Astarloza wins one for the Basques in Tour de France stage 16
July 21, 2009 —
Basque rider Mikel Astarloza (Euskaltel-Euskadi) delivered a dramatic stage victory in an action-packed 169.5km 16th stage at the Tour de France from Switzerland to France across two giant mountain passes.
On a stage that saw Saxo Bank try to shake up the overall standings, overnight leader Alberto Contador (Astana) was able to withstand the aggression to retain the yellow jersey.
Lance Armstrong (Astana) was momentarily gapped when the Schleck brothers attacked midway up the Petit-Saint-Bernard pass with 40km to go, but the seven-time Tour champ made a dramatic surge to bridge out to the leading six and eventually finished safely in the main pack to remain second overall.
“I know I cannot follow the accelerations of the young guys, but I found a group setting a good tempo and I just decided to go for it,” Armstrong said. “I felt like the old Lance Armstrong again. I am feeling good and tomorrow is going to be a hard stage. Anything could happen.”
Saxo Bank tried to lay down the gauntlet with a series of attacks to break up the GC and give the skinny Schleck brothers a chance to move closer to the podium.
In the end, the attacks amounted to nothing. Contador, Armstrong and third-place Bradley Wiggins (Garmin-Slipstream) were able to withstand the attacks and there were no major shakeups on the GC.
Instead, Saxo Bank burned a lot of matches for naught. And even more, veteran warrior Jens Voigt crashed out in a horrible high-speed spill coming down the Petit-Saint-Bernard pass with about 15km to go.
Official race doctor Gerard Porte said: "He lost consciousness for three to
four minutes. He has injuries mainly to his face and when he gets to hospital
in Grenoble he will be having a full scan."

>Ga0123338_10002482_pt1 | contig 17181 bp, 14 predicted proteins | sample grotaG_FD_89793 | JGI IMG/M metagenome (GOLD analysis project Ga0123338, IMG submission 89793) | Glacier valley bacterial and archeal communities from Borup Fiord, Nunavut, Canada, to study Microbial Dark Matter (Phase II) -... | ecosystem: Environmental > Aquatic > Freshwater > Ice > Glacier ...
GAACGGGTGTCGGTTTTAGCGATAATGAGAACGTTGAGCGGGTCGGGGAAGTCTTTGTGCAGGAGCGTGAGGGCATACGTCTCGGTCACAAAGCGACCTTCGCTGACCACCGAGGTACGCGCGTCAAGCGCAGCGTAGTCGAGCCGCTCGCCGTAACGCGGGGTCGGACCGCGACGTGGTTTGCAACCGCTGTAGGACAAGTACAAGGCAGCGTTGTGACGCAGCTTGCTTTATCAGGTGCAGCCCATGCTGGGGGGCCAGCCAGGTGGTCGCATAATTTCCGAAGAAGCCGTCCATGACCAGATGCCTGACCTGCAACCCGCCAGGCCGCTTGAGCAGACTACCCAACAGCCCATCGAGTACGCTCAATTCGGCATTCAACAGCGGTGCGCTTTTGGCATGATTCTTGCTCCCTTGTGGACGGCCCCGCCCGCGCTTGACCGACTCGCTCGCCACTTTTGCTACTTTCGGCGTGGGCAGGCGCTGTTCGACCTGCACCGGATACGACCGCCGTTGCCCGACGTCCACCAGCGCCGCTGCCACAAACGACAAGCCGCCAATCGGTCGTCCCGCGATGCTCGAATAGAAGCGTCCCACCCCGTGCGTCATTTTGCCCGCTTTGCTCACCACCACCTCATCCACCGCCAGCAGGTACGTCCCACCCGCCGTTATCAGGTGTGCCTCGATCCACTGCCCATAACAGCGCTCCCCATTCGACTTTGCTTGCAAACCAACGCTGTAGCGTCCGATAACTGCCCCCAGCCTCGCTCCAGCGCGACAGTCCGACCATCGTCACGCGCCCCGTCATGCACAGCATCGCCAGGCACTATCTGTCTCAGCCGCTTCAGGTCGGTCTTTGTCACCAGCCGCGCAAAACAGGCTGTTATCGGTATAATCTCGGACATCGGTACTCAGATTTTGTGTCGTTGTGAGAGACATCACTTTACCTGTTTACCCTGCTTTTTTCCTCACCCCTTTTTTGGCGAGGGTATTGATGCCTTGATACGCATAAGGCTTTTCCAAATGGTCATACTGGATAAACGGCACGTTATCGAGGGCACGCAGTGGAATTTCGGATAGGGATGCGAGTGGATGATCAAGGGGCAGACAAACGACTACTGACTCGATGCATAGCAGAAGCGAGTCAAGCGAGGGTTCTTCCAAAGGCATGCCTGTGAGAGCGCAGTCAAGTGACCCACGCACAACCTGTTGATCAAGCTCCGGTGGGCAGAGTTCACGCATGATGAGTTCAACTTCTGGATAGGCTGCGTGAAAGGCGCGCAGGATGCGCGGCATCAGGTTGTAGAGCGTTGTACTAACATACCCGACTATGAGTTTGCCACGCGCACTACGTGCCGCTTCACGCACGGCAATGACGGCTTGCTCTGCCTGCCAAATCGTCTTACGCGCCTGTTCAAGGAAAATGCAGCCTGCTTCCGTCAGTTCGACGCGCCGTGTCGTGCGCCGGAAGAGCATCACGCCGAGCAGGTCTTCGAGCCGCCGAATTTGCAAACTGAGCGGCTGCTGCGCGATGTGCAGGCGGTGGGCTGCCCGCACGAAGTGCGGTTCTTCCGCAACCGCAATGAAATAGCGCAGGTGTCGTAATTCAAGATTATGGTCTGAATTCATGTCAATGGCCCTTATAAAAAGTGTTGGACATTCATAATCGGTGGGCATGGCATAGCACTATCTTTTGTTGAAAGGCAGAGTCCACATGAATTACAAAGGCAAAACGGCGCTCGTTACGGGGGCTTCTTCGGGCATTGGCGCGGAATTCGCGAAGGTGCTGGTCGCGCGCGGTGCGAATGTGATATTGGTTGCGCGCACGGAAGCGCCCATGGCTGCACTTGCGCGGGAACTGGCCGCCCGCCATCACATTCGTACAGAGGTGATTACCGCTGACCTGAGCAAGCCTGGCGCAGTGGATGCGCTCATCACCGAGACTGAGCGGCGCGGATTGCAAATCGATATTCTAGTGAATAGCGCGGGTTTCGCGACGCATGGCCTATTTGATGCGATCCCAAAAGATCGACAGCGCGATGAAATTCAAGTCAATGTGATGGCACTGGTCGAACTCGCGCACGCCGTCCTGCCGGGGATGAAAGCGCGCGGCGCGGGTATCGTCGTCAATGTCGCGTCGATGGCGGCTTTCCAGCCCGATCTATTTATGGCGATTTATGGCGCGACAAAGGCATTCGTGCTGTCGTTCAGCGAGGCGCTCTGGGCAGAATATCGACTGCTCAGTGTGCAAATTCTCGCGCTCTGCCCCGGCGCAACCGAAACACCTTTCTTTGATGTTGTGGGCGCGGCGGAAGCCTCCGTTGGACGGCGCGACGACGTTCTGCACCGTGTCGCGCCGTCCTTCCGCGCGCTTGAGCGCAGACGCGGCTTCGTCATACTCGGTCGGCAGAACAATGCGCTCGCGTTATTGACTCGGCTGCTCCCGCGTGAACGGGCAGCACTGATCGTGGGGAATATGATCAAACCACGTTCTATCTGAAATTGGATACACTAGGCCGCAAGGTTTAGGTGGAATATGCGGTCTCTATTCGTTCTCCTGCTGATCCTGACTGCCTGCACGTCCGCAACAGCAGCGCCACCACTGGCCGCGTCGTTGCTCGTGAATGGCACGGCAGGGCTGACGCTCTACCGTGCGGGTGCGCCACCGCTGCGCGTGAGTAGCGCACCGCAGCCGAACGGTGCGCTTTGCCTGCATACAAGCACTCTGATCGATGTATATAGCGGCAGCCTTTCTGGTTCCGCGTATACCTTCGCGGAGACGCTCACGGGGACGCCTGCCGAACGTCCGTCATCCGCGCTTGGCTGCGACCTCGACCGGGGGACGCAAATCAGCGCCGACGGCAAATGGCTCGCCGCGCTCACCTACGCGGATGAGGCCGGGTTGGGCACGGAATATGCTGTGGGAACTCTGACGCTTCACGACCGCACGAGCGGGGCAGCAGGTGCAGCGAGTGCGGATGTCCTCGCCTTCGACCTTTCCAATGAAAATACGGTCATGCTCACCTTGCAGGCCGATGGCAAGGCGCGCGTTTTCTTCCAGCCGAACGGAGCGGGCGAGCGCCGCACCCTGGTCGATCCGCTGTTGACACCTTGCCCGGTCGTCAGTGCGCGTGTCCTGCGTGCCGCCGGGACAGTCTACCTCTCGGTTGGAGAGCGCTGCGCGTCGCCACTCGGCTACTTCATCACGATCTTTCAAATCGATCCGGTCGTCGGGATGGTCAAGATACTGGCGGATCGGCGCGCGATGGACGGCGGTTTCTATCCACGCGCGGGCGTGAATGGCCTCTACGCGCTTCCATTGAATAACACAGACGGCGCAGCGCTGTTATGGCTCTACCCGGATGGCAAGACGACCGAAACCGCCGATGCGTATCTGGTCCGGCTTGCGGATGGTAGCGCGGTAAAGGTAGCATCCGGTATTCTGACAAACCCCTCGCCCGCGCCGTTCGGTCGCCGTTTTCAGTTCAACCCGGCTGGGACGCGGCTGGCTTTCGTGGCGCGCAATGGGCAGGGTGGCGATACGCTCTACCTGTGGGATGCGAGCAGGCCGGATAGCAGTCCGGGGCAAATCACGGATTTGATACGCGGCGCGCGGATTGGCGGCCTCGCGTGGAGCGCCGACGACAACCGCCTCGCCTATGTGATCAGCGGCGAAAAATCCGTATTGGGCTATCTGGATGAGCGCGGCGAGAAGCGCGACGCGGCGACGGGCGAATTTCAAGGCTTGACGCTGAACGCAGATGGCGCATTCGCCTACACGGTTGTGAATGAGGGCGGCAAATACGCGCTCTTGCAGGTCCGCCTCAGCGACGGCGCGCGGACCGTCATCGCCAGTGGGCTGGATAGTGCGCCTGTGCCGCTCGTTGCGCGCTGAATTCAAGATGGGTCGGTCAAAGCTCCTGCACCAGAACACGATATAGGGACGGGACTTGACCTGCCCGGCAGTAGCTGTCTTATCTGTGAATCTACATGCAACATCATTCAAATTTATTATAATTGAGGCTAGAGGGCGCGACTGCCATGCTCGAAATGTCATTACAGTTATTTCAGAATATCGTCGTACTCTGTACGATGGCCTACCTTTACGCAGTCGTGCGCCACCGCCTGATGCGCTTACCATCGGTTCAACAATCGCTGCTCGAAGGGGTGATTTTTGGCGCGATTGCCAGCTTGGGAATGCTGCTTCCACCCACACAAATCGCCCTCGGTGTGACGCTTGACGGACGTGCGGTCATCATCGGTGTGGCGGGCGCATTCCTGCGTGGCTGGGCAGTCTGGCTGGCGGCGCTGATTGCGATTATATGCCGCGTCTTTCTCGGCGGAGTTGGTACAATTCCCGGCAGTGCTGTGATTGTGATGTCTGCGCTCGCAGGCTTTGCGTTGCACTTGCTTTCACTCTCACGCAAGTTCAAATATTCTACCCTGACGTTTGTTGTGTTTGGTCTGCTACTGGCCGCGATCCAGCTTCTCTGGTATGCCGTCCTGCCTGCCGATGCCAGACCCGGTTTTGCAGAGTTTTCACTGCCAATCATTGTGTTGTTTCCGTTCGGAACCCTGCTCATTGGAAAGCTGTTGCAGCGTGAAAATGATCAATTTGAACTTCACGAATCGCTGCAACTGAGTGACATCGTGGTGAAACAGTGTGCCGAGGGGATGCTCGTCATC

Voigt was transported by ambulance to a hospital at the finishing town of Bourg-Saint-Maurice and then later by helicopter to Grenoble. Initial reports say his life is not in danger.
Voigt is the second Saxo Bank rider to crash out this week. Kurt-Asle Arvesen also crashed out in the 10th stage trying to avoid a spectactor.
While the Schleck attacks didn’t shake up the top 10, it all but ended Cadel Evans’ hopes of finishing on the podium.
Runner-up the past two editions of the Tour, the Aussie couldn’t hold pace with the attacks and couldn’t bridge across as Armstrong and defending champ Carlos Sastre managed later in the climb.
Evans limped across the line 3:55 down and slipped to 17th overall at 7:23 back.
“I’m out of it. I’m out of the race, for a place on the podium, at least,” Evans said. “I’m fine physically, but for professional reasons, I cannot comment on the problems I am having.”
Astarloza, meanwhile, attacked with 2km to go to drop three others that led an 18-man breakaway across the two biggest climbs of this year’s Tour.
Astarloza won six seconds clear of Sandy Casar (FDJeux) and Pierrick Fedrigo (BBox), with the Contador-Armstrong group trailing in 59 seconds back.
“I am a joke as a team leader. They work for me constantly and I never win, so this is for my teammates,” Astarloza said. “This is a big win for our team. We Basque love the climbs and we always want to win a stage in the mountains.”
The 96th Tour continues Wednesday with the decisive, five-climb stage across the heart of the French Alps from Bourg-Saint-Maurice to Le Grand-Bornand. The 169.5km 17th stage tackles four first-category climbs, including the Col de la Colombière with 15km to go. It’s all downhill before a slight rise to the line.
Former Vail Daily editor Andrew Hood now lives in Spain and covers cycling. His reports on the 96th Tour de France will appear daily on RealVail.com. Also follow him on twitter at twitter.com/eurohoody.
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